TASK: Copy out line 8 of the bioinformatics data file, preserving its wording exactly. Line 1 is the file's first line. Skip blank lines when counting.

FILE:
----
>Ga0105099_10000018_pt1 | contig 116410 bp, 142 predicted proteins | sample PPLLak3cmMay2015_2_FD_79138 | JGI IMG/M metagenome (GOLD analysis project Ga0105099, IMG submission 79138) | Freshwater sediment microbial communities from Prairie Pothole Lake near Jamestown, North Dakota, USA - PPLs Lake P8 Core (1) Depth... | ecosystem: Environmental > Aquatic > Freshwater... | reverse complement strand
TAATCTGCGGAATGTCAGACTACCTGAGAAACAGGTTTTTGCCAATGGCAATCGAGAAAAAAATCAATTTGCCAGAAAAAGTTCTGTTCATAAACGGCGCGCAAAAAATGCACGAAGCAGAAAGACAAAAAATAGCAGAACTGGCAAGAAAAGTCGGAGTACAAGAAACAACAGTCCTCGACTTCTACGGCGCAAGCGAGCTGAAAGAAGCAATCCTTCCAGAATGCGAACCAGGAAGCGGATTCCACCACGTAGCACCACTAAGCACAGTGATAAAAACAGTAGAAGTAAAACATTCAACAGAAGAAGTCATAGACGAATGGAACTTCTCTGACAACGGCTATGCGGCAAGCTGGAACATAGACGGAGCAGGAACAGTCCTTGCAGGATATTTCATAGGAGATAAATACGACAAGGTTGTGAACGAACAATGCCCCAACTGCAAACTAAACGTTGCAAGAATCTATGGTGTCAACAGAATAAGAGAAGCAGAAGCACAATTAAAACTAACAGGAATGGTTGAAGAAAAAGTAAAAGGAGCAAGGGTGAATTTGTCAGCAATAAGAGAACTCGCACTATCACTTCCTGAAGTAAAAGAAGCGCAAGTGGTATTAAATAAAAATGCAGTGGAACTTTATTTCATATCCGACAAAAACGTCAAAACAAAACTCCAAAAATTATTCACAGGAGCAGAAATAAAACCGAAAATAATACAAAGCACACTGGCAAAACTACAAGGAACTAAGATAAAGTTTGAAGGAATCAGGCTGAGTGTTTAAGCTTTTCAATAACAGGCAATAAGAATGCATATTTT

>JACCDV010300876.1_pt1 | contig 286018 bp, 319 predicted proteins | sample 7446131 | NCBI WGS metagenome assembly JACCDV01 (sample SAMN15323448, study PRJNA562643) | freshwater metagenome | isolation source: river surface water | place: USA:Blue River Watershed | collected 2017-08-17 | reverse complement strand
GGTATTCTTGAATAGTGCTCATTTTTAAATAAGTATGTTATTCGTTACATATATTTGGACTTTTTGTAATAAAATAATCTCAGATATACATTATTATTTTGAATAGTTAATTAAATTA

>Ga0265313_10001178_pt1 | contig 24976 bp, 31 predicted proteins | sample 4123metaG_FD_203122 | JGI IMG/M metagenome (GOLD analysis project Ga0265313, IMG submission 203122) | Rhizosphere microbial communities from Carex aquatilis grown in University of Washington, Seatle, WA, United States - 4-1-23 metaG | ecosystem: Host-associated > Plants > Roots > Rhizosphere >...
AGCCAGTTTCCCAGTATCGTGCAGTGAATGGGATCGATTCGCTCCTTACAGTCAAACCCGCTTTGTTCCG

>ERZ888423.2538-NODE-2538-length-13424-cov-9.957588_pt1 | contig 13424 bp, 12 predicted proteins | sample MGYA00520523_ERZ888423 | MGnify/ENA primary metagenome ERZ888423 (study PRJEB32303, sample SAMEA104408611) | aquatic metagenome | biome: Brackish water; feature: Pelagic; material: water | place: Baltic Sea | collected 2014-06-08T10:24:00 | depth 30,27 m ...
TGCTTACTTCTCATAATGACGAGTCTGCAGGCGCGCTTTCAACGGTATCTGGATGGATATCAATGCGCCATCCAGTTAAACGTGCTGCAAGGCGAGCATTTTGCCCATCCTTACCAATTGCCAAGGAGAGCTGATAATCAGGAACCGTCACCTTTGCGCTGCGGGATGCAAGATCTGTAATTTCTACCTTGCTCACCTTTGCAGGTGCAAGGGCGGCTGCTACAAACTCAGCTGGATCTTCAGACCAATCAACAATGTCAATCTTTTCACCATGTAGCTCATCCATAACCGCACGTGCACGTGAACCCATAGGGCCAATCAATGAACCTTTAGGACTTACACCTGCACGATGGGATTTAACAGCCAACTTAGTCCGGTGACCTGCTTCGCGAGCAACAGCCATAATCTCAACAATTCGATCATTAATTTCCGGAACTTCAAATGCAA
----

TGCTTACTTCTCATAATGACGAGTCTGCAGGCGCGCTTTCAACGGTATCTGGATGGATATCAATGCGCCATCCAGTTAAACGTGCTGCAAGGCGAGCATTTTGCCCATCCTTACCAATTGCCAAGGAGAGCTGATAATCAGGAACCGTCACCTTTGCGCTGCGGGATGCAAGATCTGTAATTTCTACCTTGCTCACCTTTGCAGGTGCAAGGGCGGCTGCTACAAACTCAGCTGGATCTTCAGACCAATCAACAATGTCAATCTTTTCACCATGTAGCTCATCCATAACCGCACGTGCACGTGAACCCATAGGGCCAATCAATGAACCTTTAGGACTTACACCTGCACGATGGGATTTAACAGCCAACTTAGTCCGGTGACCTGCTTCGCGAGCAACAGCCATAATCTCAACAATTCGATCATTAATTTCCGGAACTTCAAATGCAA